Hello, baseball fans, and welcome to the fourth installment of College Sports Town’s 2013 MLB preview. Today, I am covering the NL East, where offseason moves have strengthened and changed the outlook of the division.
1. Washington Nationals
2. Atlanta Braves
3. Philadelphia Phillies
4. New York Mets
5. Miami Marlins
Last year, the Nationals broke a Washington playoff drought that had lasted 79 years when they finished first in the division with the best record in baseball (98-64). Teenager Bryce Harper won the NL ROY Award, Gio Gonzalez finished third in the NL Cy Young Award voting with a 21-8 record, and Adam Laroche had 100 RBI. As impressive as that performance was, the Nationals have the oppourtunity to improve upon it this year. They acquired Denard Span from the Twins, giving Harper, Laroche, and Ryan Zimmerman another OBP guy to drive in, as well as another good defensive outfielder. The pitching staff should be solid, headlined by Gonzalez and young studs Stephen Strasburg and Jordan Zimmermann. If the Nationals don’t get farther in the playoffs this year, the season will be viewed as a failure by media, fans, and the team itself.
Best Case- The Nationals win 100 games, shun the naysayers, and go deep into the playoffs.
Worst Case- The Nationals let both their fans and media down, losing early on in the postseason for the second consecutive season.
Last year, the Braves played very well, finishing second in the division with a 94-68 record before losing the intial NL wild card game to the St. Louis Cardinals. This offseason, the Braves got better with the addition of both B.J and Justin Upton to their outfield, Although they lost Martin Prado and future Hall-of-Famer Chipper Jones retired, this is a formidable Braves team that should once again make the playoffs.
Best Case- The Braves don’t miss Chipper, two Uptons are better than one, and Atlanta once again has a playoff team.
Worst Case- The Braves disappoint, losing games down the stretch and missing the playoffs. Uptons are scapegoated and Chipper is dialed.
The Phillies had a disappointing year, finishing at .500 exactly (81-81) and missing the playoffs for the first time since 2006. The Phillies were bad most of the year, but got hot in August and September and were able to make a playoff push. Even though it fell short, it showed the potential of the team, which suffered through injury struggles and aging players. Sadly for Phillies fans, the team improved minimally this offseason, adding Delmon and Michael Young (no relation), Ben Revere, John Lannan and Mike Adams. None of these players will save the Phillies if aging stars like Ryan Howard and Chase Utley are injured again, or if the pitching staff (which should be one of the best in the game) of Cole Hamels, Roy Halladay, and Cliff Lee underperforms. For a Mets fan, this is a very nice turn of events, as it seems that the Phillies will soon enter a rebuilding phase, especially considering their midseason fire sales last year.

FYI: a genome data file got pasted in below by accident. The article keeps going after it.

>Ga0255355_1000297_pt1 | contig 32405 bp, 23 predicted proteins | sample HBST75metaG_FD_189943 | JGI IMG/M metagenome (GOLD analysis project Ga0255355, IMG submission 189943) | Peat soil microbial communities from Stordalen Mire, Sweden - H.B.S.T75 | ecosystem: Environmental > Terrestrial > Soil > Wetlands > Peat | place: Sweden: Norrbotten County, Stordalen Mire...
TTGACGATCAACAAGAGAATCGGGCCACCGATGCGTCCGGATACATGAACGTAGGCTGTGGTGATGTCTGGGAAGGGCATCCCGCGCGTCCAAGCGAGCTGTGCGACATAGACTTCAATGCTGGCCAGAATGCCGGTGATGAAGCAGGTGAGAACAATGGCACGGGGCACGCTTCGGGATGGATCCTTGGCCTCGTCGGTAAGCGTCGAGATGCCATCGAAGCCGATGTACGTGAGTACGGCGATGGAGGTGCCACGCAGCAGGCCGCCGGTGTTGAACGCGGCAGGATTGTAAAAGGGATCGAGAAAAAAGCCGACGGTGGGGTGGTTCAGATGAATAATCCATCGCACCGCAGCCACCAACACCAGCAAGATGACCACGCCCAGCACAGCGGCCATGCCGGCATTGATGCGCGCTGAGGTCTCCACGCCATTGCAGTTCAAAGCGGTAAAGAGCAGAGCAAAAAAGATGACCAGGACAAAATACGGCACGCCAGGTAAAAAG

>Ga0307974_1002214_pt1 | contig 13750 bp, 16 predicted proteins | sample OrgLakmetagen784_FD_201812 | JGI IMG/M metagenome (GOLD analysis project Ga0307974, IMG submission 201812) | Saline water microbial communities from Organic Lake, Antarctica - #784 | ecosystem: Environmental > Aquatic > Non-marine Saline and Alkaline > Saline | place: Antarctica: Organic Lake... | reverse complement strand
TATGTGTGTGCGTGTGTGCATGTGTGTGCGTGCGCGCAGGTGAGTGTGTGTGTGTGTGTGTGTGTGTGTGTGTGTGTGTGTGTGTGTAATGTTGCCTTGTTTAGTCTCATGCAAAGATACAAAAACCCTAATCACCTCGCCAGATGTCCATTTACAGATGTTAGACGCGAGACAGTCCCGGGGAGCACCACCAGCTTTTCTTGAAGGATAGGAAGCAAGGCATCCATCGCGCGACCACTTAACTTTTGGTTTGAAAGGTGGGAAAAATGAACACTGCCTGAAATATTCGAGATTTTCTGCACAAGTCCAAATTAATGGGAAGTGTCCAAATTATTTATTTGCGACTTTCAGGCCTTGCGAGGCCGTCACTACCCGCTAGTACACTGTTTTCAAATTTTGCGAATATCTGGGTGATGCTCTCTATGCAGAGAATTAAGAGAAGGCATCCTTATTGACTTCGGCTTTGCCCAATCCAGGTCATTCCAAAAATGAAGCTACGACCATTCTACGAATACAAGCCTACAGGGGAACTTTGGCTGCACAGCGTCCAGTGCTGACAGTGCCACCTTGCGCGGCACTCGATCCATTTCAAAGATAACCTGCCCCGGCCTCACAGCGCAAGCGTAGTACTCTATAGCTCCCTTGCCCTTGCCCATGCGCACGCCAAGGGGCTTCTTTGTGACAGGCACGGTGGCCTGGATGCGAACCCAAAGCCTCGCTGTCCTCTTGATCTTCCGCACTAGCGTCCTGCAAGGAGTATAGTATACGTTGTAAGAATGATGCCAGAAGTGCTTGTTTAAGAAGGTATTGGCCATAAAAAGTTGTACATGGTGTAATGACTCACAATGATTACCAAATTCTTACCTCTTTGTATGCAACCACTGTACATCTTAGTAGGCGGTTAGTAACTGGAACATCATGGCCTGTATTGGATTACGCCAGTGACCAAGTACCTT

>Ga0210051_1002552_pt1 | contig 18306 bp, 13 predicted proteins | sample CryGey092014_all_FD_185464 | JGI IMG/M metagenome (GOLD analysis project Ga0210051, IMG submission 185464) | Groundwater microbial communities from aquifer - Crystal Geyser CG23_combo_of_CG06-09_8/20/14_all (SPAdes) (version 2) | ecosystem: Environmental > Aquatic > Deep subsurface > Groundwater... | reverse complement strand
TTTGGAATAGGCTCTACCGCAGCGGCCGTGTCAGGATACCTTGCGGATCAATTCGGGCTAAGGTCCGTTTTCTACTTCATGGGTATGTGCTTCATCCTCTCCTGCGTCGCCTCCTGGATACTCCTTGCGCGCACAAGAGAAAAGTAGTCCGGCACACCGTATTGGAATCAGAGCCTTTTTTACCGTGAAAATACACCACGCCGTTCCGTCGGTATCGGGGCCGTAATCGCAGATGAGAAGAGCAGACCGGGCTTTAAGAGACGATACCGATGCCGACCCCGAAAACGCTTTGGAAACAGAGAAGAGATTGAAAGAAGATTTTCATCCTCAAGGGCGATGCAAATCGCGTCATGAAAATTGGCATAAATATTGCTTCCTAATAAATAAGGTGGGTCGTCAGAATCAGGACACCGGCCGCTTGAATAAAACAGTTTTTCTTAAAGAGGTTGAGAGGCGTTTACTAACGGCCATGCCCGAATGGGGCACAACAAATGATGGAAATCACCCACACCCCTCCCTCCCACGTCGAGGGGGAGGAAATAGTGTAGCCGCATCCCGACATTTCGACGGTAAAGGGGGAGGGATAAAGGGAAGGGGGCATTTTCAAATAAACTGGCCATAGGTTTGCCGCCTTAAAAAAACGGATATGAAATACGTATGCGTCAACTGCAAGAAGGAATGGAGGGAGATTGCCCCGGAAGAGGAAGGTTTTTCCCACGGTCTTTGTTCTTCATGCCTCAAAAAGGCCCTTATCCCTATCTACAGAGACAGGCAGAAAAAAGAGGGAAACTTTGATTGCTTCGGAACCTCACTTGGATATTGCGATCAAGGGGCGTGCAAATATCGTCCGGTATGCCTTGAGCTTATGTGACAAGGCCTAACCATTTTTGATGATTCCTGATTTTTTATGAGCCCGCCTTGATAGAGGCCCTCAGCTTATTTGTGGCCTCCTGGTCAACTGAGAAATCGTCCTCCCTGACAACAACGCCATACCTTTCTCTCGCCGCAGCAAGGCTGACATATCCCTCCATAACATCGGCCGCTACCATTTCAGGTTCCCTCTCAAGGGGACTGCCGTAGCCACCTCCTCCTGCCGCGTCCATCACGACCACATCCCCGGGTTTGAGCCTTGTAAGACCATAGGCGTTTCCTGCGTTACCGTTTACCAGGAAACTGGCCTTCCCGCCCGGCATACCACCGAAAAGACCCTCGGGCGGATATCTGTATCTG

Best Case- The Phillies regroup- aging stars play like they did in their prime, Halladay’s arm holds up, Cliff Lee gets a win before July, and the team sneaks into the playoffs and perhaps ruins a division winner’s dreams.
Worst Case- The Phillies implode- older players are dealt or injured, Halladay is nothing like a couple of years ago, Lee doesn’t win until the All-Star Break again, and the Phillies are worse than (Phillies fans, look away!) the Mets!
New York Mets (Note: This is my favorite team, so I will try to remain as partial as possible)
Last year, the Mets got off to a surprising start, but finished 4th in the division at 74-88. This year looks more bleak, as the Mets traded NL Cy Young Award winner R.A Dickey to the Toronto Blue Jays for several players and just lost ace Johan Santana to a shoulder injury. Add to that the worst outfield in recent history, and the Mets are not going to be in contention this year. Still, David Wright, fresh off his new contract extension, should keep the Flushing faithful entertained for at least the first half of the season, and prospects such as Travis D’arnaud and Zack Wheeler should pack the seats in the second half.
Best Case- Wright plays like an MVP, the rotation holds up, the outfield somehow doesn’t completely suck, and young players inspire hope for 2014.
Worst Case- Wright is hurt and playing badly, Jon Niese and Matt Harvey can’t perform up to expectations, Wheeler and D’arnaud don’t come up or play badly, and the Mets are reminiscent of 1962 (please God, don’t let this happen).
The Marlins were expected to be contenders following a high-spending offseason, but finished last in the division at 69-93. They unloaded the valuable members of the team midseason last year and this offseason (Mark Burhele, Josh Johnson, Anibal Sanchez, Heath Bell, Jose Reyes, Hanley Rameriez, John Buck, Emilio Bonifacio) for prospects, leaving slugger Giancarlo Stanton as pretty much the only reason to pay attention to the team. They’ll be dreadful this year, and it won’t look pretty until some prospects start coming up. My advice is avoid this team however you can as (wait for it…) there are bigger fish to fry (zing!).
Best Case- They sign Stanton to a big contract extension.
Worst Case– Stanton leaves after the season, and the people of Miami want the Marlins to win.
There you have it! The Washington Nationals and Atlanta Braves should compete yearlong for the top spot in this top-heavy division. The Phillies and Mets should play for 3rd place, and the Marlins will just play in the corner.